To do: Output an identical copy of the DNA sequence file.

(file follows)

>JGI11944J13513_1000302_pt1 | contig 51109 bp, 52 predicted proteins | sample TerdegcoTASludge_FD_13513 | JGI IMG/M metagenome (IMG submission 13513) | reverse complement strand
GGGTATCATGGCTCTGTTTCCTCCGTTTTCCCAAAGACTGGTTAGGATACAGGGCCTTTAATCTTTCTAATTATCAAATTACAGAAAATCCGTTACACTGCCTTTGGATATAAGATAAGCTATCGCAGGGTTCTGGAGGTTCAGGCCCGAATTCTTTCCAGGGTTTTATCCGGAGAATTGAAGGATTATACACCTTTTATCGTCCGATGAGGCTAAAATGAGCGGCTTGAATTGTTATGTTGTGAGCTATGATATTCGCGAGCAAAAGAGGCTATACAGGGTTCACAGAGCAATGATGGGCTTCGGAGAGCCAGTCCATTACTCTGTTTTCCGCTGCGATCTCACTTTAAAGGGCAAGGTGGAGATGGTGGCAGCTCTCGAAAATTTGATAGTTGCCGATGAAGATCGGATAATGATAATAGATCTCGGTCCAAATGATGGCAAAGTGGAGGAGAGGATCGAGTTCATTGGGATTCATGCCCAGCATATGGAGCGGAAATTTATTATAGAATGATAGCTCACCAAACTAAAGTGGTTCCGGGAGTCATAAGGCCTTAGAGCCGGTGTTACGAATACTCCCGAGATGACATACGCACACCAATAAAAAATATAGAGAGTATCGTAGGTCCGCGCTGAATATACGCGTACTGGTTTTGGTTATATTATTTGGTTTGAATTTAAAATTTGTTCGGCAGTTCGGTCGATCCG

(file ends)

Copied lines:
>JGI11944J13513_1000302_pt1 | contig 51109 bp, 52 predicted proteins | sample TerdegcoTASludge_FD_13513 | JGI IMG/M metagenome (IMG submission 13513) | reverse complement strand
GGGTATCATGGCTCTGTTTCCTCCGTTTTCCCAAAGACTGGTTAGGATACAGGGCCTTTAATCTTTCTAATTATCAAATTACAGAAAATCCGTTACACTGCCTTTGGATATAAGATAAGCTATCGCAGGGTTCTGGAGGTTCAGGCCCGAATTCTTTCCAGGGTTTTATCCGGAGAATTGAAGGATTATACACCTTTTATCGTCCGATGAGGCTAAAATGAGCGGCTTGAATTGTTATGTTGTGAGCTATGATATTCGCGAGCAAAAGAGGCTATACAGGGTTCACAGAGCAATGATGGGCTTCGGAGAGCCAGTCCATTACTCTGTTTTCCGCTGCGATCTCACTTTAAAGGGCAAGGTGGAGATGGTGGCAGCTCTCGAAAATTTGATAGTTGCCGATGAAGATCGGATAATGATAATAGATCTCGGTCCAAATGATGGCAAAGTGGAGGAGAGGATCGAGTTCATTGGGATTCATGCCCAGCATATGGAGCGGAAATTTATTATAGAATGATAGCTCACCAAACTAAAGTGGTTCCGGGAGTCATAAGGCCTTAGAGCCGGTGTTACGAATACTCCCGAGATGACATACGCACACCAATAAAAAATATAGAGAGTATCGTAGGTCCGCGCTGAATATACGCGTACTGGTTTTGGTTATATTATTTGGTTTGAATTTAAAATTTGTTCGGCAGTTCGGTCGATCCG